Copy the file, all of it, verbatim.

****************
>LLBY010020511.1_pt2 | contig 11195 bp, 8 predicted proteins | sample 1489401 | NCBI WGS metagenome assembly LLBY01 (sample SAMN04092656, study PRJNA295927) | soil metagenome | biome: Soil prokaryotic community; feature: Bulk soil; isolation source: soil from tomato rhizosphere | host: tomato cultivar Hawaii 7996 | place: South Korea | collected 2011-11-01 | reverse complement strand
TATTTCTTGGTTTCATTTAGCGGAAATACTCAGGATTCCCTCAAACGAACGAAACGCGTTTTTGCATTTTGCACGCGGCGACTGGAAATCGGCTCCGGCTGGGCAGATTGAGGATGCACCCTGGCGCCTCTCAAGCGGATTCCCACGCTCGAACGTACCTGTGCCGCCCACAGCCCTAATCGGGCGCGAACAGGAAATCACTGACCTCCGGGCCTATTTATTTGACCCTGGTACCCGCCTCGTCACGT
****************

>LLBY010020511.1_pt2 | contig 11195 bp, 8 predicted proteins | sample 1489401 | NCBI WGS metagenome assembly LLBY01 (sample SAMN04092656, study PRJNA295927) | soil metagenome | biome: Soil prokaryotic community; feature: Bulk soil; isolation source: soil from tomato rhizosphere | host: tomato cultivar Hawaii 7996 | place: South Korea | collected 2011-11-01 | reverse complement strand
TATTTCTTGGTTTCATTTAGCGGAAATACTCAGGATTCCCTCAAACGAACGAAACGCGTTTTTGCATTTTGCACGCGGCGACTGGAAATCGGCTCCGGCTGGGCAGATTGAGGATGCACCCTGGCGCCTCTCAAGCGGATTCCCACGCTCGAACGTACCTGTGCCGCCCACAGCCCTAATCGGGCGCGAACAGGAAATCACTGACCTCCGGGCCTATTTATTTGACCCTGGTACCCGCCTCGTCACGT